By Liz Tracy
By Alex Rendon
By Abel Folgar
By Lee Zimmerman
By David Rolland
By Lee Zimmerman
By Alex Rendon
By Liz Tracy
The CD opens with the title track, a dueling melody number in which Lovano soars through a run of notes with his full, breathy tone while Rubalcaba dances the harmony on the keys. The pianist's droning bass notes provide syncopated accompaniment for his sizzling right-handed jogs. The airy "How Deep Is the Ocean" takes a softer, more lyrical approach, Lovano enchanting the saxophone with a subtler and breathier tone.
"Boss Town" starts with Rubalcaba's chords marching behind Lovano's circular melody. It takes the tempo down a peg while Lovano, proving himself a bit of a multi-instrumentalist, chimes in on tuned gongs. (The sax player's percussion, which appears in a few places on Flying Colors, is the only thing that weakens the CD. It's tolerable but seemingly arbitrary and adds little to the proceedings.) Nevertheless the moment is quickly forgotten as Rubalcaba comes back blazing, hammering out bass chords while his right hand cascades down the keys.
The CD is filled with such highlights. Rubalcaba burns through portions of "Mr. Hyde" as if he were running from Castro, and the musicians weave a solid tapestry on the Tadd Dameron standard "Hot House." Lovano and Rubalcaba prove with Flying Colors that they not only excel at their respective instruments but can potentially redefine the manner in which instruments interact.
-- Larry Getlen
Gastr del Sol
Throughout the '80s David Grubbs spent his time playing guitar and singing in gnarly little Midwestern punk bands with names like Squirrel Bait, Bitch Magnet, Slint, and Bastro. Those groups became college-rock favorites but eventually folded. In the early '90s, Grubbs -- who had always been a latent avant-gardist -- formed a loose "band" with the inscrutable name of Gastr del Sol. Grubbs probably lost most of his previous audience: His new compositions tend to be thoughtful piano studies and intricate tone poems for guitar. When Grubbs began collaborating in 1994 with Jim O'Rourke, a studio engineer and tape manipulator, Gastr del Sol's sound took on an added (and decidedly odd) dimension.
Camofleur, the band's third full-length album, walks a fine line between experimental noodling and clearly realized innovation, often within a single song. The opening track, "The Seasons Reverse," is a lightly galloping pop song with jazzy guitar, a nice horn solo, and a little steel drum thrown in for good measure. In his appealingly bland voice, Grubb sings a sort of poetic essay: "The seasons reshuffle/At a span of a year and a half/September reverses and the equinoxes flip." The last two minutes of the song, however, dwindle into a moody, unfinished guitar sketch accompanied by the faint sound of distant firecrackers. The track ends with several seconds' worth of a barely audible woman's voice.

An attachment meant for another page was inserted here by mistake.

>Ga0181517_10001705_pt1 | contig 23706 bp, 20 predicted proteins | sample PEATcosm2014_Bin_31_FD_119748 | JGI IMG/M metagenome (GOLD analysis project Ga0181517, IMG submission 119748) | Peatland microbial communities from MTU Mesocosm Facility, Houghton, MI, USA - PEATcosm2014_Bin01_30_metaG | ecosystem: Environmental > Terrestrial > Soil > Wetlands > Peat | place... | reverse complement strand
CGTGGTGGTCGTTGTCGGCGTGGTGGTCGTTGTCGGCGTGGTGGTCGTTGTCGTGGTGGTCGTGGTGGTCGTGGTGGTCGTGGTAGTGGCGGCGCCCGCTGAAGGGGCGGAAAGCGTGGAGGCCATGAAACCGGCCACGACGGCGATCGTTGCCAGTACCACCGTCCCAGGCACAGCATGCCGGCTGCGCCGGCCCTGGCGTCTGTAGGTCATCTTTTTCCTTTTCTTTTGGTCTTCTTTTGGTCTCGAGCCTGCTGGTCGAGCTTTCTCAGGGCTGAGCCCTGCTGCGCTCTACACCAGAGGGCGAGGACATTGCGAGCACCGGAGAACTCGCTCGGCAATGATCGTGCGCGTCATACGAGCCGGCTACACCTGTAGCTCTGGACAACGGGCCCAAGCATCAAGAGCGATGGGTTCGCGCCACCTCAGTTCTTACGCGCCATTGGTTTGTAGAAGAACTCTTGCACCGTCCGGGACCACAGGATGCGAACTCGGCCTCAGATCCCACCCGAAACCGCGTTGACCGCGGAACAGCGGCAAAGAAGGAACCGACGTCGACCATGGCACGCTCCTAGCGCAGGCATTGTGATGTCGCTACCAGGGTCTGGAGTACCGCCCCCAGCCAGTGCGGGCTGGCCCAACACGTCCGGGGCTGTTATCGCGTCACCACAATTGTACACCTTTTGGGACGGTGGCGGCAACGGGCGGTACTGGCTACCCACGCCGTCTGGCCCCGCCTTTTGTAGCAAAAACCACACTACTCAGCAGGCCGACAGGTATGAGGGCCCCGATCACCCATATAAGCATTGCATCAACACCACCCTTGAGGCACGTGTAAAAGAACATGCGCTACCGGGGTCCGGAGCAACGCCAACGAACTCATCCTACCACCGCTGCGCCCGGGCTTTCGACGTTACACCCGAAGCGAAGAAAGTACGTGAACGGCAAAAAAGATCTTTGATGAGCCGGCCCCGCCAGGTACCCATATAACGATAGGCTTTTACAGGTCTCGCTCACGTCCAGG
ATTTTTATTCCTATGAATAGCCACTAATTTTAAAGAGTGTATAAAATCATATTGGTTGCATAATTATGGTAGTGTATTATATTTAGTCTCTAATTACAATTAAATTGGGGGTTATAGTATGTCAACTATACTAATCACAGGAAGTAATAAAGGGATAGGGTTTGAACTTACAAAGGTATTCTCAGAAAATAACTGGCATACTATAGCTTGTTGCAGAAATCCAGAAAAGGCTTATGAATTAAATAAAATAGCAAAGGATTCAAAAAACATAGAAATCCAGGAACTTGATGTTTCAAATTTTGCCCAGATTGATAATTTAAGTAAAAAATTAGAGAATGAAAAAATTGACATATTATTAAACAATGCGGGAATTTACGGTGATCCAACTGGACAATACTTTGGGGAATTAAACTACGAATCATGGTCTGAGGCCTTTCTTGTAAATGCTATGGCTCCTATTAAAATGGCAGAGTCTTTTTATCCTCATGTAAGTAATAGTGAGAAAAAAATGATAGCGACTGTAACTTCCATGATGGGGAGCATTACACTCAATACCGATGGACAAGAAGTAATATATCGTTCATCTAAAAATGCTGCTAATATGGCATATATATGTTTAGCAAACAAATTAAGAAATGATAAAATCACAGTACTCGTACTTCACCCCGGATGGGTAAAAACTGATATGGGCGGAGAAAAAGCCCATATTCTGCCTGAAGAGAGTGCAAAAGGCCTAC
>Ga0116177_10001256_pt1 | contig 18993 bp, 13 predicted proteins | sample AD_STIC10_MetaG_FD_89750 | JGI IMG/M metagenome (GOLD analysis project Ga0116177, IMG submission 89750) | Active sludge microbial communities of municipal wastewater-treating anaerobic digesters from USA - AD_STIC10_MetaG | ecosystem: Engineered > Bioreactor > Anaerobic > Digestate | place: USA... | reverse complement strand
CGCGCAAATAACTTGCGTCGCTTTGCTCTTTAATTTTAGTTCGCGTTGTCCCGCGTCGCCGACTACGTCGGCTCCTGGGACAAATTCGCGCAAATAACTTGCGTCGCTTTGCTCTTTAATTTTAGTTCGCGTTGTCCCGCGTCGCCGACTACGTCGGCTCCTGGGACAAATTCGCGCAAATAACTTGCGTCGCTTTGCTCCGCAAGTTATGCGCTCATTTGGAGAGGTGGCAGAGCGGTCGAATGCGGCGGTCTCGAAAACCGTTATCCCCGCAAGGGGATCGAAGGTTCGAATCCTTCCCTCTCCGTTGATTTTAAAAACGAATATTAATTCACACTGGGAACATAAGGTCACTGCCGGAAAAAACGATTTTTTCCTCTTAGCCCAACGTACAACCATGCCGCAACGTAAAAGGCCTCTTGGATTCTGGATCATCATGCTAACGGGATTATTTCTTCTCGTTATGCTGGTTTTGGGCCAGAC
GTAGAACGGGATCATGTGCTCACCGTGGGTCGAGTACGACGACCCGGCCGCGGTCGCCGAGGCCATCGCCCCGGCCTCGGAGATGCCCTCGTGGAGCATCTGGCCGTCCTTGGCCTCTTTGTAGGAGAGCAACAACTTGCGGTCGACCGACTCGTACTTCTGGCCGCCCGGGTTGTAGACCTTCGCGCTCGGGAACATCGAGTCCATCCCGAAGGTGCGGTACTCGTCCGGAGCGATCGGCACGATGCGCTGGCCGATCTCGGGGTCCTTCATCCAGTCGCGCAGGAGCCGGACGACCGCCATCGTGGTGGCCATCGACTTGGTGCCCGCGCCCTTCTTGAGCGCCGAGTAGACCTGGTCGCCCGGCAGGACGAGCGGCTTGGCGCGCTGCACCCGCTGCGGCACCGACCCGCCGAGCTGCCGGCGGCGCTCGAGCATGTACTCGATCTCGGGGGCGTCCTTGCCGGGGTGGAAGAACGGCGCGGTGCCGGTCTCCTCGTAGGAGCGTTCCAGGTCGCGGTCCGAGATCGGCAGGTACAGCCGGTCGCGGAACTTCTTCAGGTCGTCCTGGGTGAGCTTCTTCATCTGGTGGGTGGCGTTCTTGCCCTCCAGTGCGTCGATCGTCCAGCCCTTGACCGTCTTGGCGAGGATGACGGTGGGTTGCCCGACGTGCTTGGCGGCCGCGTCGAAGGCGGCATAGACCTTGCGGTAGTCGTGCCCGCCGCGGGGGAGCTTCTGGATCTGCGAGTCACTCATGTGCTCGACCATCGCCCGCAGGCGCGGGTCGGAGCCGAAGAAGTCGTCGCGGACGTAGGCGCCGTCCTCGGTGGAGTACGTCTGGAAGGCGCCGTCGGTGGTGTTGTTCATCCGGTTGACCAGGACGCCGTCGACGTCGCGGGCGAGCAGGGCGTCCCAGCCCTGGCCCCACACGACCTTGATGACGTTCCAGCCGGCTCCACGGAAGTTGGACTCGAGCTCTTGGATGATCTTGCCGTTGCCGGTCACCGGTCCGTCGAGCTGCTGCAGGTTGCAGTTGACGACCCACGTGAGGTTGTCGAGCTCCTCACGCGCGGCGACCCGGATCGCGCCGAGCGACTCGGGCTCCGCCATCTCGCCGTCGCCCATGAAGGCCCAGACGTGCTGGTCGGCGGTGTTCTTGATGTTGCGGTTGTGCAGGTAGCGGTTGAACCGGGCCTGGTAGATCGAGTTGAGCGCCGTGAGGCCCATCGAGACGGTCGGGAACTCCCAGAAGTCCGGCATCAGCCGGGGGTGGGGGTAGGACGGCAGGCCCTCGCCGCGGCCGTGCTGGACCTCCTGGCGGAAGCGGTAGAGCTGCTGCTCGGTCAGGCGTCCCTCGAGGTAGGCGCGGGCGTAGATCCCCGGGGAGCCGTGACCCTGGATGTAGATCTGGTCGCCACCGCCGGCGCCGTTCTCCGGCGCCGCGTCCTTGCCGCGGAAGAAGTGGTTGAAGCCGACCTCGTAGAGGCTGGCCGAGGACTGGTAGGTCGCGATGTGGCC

"The Seasons Reverse" is not just a cerebral sound-experiment; it's a love song. Surprisingly, it works. There's joy in the music's rapid pace but regret in the lyrics: "They shuffle because it's been more than two years/ First seeing you in a snow bank/Then a sweater/Then a swelter." The song speeds by, slows down, then fades away, leaving nothing but a few sounds and words that are as fuzzy as old memories.
Not all of Gastr del Sol's songs require this much interpretive effort. "Each Dream Is an Example" is a lovely piano-and-horns piece à la Pet Sounds; "Mouth Canyon" recalls Neil Young's early, folky material; "Blues Subtitled No Sense of Wonder" is, despite its tricky title (and a few moments of intrusive tape noise), a very nice mood piece featuring Grubb's delicate piano accompanied by an organ and a cornet.
Grubbs has a better facility with sound than words: Lyrics such as "Summing up/Tenderness/Air mattress" are a little too abstract for their own good. The instrumental passages are what stand out here: tentative pianos, elaborate guitar lines, processed lengths of tape, or even all of the above. With punk rock behind him and the freedom to do what he pleases before him, Grubbs is leading Gastr del Sol towards his unique personal vision.
-- Rafer Guzman
Mary Lou Lord
Got No Shadow
During the chorus of "His Lamest Flame," this CD's bouncy opening track, Mary Lou Lord warbles a carefree "na na na na na" over a simple descending melody. It's a moment of light, sugary joy, a perfect ode to '60s-style pop. The flip side of that track is Lord's cover of Freedy Johnston's wistful ballad "The Lucky One." "Standing in the last night/Artificial daylight/I know I am the lucky one," Lord sighs. No "na na na" going on there.
Lord's brand of late '90s folk-rock draws from only the best influences, and they're clearly listed in her liner notes. Lord gives her gushiest thank-you to Shawn Colvin ("Your music inspired me to begin this journey..."), whose spirit seems to shine through these songs like sunlight through gauze. But it's Nick Saloman, of the British pop group the Bevis Frond, who contributes the most here: He wrote four songs, cowrote three, and plays guitar on every song except one. Then there's Lord's friend Elliott Smith, an indie folk favorite (and Oscar nominee for his contribution to the Good Will Hunting soundtrack) who takes over guitar duties on the breezy blues song "Shake Sugaree." Nels Cline, of the Geraldine Fibbers, offers his guitar services on a few songs; Roger McGuinn (yep, from the Byrds) strums a twelve-string on the catchy "Lights Are Changing." Colvin even sings background vocals on "Subway," an autobiographical song about Lord's years of busking for the commuter crowd.